Archive for president trump

Should Psychologists Diagnose President Trump?

Posted in Not By Me, Op/Ed, Print with tags , , , on February 2, 2017 by Lupa

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Mark Saligan commenting on a Psychology Today article:

Yes. The so-called “Goldwater Rule” does not apply if and when an individual is as clearly disturbed as this man is. I hear people saying that Mr. Trump suffers from NPD (Narcissistic Personality Disorder), Malignant type. While that may indeed be true as he does meet DSM-V criteria, I believe that writers are failing to factor in the differential diagnosis of Dementia. Given his family history (his father died of Alzheimer’s), his predilection for conspiratorial thinking, and his odd speech patterns/digressions I don’t think that one can rule Dementia entirely out. One final thought on the “Goldwater” issue. One did not need to have personally interviewed Hitler, or Manson, or Bundy to render a diagnoses. While I am not directly comparing Mr. Trump to these men in terms of diagnosis I DO think that just as it is foolish to hand car keys to someone who is obviously ‘impaired’ , it is reckless for professionals to ignore the fact that Mr. Trump continues to evidence behavior that at least on the surface seems indicative of some form of mental illness. * In the interest of full disclosure, I hold two advanced degrees in the mental health field and have nearly 20 years clinical experience in the treatment of mental illness.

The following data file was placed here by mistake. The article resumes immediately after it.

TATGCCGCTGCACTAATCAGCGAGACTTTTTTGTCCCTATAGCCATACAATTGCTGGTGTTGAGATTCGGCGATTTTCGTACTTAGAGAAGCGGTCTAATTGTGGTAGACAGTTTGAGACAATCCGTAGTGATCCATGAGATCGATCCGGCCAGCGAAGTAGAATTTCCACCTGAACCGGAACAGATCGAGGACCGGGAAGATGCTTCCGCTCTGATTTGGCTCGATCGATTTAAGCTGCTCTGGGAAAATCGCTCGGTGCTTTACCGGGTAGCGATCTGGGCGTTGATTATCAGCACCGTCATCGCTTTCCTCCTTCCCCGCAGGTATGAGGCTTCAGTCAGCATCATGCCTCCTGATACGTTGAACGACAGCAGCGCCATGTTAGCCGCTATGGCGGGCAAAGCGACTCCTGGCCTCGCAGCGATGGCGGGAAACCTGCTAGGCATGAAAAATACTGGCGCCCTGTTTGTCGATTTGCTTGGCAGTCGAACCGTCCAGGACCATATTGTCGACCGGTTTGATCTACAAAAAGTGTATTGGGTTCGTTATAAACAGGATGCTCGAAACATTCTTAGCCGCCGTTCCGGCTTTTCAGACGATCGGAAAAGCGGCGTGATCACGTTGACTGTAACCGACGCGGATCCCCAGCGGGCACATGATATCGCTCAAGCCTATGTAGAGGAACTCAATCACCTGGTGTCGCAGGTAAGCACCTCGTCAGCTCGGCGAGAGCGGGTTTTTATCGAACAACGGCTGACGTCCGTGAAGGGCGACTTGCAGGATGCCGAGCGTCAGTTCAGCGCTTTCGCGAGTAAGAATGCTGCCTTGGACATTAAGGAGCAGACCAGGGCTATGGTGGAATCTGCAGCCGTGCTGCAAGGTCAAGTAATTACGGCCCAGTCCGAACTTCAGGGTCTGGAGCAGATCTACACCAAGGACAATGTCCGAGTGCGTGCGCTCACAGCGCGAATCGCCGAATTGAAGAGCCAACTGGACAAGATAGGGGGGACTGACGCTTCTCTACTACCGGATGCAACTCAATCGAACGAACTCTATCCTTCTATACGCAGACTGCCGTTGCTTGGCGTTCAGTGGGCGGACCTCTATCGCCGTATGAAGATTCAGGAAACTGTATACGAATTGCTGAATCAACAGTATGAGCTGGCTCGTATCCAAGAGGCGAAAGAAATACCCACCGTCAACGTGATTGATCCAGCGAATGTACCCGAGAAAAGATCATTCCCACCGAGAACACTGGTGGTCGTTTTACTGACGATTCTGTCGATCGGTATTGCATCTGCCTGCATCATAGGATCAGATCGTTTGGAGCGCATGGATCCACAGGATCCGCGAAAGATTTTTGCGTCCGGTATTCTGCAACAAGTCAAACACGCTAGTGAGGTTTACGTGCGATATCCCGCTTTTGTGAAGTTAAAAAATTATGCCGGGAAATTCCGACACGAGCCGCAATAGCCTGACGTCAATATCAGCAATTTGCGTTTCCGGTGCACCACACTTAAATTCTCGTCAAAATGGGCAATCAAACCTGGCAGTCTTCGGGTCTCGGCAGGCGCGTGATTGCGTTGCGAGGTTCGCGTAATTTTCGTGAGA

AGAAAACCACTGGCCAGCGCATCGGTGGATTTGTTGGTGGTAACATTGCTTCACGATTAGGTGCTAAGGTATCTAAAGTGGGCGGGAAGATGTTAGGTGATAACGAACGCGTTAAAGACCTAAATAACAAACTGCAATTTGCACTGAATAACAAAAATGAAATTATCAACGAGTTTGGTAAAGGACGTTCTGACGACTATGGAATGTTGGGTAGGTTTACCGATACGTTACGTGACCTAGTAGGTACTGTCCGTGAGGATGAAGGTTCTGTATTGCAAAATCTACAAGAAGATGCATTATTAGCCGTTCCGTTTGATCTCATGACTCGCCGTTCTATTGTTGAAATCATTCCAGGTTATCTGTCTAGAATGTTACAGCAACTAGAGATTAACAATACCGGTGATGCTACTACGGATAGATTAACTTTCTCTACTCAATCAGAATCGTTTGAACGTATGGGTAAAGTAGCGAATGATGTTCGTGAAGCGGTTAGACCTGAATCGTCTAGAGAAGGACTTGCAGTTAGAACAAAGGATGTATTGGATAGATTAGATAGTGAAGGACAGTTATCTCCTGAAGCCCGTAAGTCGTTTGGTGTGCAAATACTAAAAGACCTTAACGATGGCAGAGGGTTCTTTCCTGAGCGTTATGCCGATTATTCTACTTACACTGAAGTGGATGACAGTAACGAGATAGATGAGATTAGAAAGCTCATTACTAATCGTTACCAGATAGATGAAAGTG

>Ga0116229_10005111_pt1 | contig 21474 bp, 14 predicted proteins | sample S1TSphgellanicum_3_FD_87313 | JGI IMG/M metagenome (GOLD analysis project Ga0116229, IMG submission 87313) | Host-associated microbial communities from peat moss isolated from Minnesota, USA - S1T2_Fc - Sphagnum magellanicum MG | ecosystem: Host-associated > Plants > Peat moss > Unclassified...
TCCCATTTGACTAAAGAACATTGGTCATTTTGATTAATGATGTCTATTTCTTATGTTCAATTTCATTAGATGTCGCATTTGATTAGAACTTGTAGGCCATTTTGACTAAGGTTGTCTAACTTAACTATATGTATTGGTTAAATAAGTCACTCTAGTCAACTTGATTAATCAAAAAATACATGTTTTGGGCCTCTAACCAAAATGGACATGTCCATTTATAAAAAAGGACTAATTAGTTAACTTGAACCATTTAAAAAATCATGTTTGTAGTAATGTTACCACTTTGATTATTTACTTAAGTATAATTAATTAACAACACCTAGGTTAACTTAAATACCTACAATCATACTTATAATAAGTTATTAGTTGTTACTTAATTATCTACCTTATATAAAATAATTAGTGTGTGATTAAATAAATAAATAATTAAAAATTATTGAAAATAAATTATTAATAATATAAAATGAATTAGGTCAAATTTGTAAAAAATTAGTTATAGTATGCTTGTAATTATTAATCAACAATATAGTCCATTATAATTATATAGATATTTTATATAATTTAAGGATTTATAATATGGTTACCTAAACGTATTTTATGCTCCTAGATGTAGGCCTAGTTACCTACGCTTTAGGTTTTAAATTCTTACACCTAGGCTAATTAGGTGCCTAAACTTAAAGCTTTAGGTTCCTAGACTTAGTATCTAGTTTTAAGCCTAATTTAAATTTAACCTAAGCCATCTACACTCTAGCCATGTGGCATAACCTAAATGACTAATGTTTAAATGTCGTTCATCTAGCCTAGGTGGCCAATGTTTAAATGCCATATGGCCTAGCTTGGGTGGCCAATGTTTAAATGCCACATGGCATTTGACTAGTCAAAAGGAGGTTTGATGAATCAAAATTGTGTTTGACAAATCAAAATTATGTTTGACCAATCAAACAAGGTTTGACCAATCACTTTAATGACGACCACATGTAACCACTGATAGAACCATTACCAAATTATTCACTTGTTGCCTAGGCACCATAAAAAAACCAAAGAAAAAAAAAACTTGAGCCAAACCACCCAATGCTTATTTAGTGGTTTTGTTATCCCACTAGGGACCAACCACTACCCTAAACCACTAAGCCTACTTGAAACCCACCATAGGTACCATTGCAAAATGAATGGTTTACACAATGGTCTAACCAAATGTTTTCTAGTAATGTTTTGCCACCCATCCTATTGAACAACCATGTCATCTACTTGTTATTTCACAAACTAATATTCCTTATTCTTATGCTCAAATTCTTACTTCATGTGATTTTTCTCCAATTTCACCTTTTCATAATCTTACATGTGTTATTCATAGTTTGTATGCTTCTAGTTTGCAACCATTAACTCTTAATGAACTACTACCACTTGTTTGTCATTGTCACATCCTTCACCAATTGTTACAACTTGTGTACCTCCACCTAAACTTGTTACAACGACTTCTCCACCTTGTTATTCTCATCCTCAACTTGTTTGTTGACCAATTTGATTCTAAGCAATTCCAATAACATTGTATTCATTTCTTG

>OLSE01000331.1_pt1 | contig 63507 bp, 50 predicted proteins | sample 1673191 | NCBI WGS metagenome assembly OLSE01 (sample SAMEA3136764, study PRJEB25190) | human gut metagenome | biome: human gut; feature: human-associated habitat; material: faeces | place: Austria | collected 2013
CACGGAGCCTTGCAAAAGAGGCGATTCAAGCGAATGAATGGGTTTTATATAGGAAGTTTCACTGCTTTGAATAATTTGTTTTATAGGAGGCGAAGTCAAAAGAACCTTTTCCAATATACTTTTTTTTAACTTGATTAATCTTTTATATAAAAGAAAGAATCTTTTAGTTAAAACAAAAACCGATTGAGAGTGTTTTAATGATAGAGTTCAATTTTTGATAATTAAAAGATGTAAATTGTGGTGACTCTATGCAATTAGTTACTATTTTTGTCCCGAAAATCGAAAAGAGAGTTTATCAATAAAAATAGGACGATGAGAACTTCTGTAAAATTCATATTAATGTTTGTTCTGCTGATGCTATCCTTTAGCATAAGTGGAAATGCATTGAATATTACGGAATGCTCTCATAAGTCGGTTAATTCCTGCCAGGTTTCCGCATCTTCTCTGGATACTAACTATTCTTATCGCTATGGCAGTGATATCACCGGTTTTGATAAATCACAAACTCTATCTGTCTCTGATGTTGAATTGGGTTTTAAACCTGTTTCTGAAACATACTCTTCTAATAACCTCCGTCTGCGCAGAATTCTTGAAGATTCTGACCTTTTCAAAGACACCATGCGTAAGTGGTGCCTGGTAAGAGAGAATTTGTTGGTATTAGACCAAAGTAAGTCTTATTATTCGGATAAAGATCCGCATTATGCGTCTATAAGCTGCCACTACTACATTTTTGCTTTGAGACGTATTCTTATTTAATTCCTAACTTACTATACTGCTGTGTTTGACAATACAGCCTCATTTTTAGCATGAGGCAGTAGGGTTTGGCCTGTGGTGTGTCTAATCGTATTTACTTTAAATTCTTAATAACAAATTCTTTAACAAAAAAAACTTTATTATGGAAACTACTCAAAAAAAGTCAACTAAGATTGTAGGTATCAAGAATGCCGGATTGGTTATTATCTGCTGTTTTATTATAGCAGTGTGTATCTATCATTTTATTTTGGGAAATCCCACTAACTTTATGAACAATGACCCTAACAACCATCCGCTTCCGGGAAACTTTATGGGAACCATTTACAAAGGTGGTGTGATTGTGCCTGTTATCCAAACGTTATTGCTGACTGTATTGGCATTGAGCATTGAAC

One final thought here. All mental health professionals are mandated reporters which means they are required by law to report whenever they believe a person poses a significant threat to himself or others. It’s their professional obligation to do so. A person does NOT need to give their consent and they have no right to confidentiality if they are deemed to be a threat. I read these arguments that you shouldn’t diagnose someone if you don’t talk to them or if they don’t give consent – that is ridiculous. Forensic psychologists create personality profiles of criminals all the time. Teachers form opinions based on classroom observation and while those opinions are subjective, they are no less valid than that of a school psychologist who may spend a mere 50 – 90 minutes evaluating a student. Clinicians are professionally obligated to speak out . Period. It is indeed interesting that the same people who argue that we shouldn’t diagnose a public figure are the same people who believe it’s perfectly alright to profile someone at the airport or at the border based on their religion, the color of their skin or their national origin.

 

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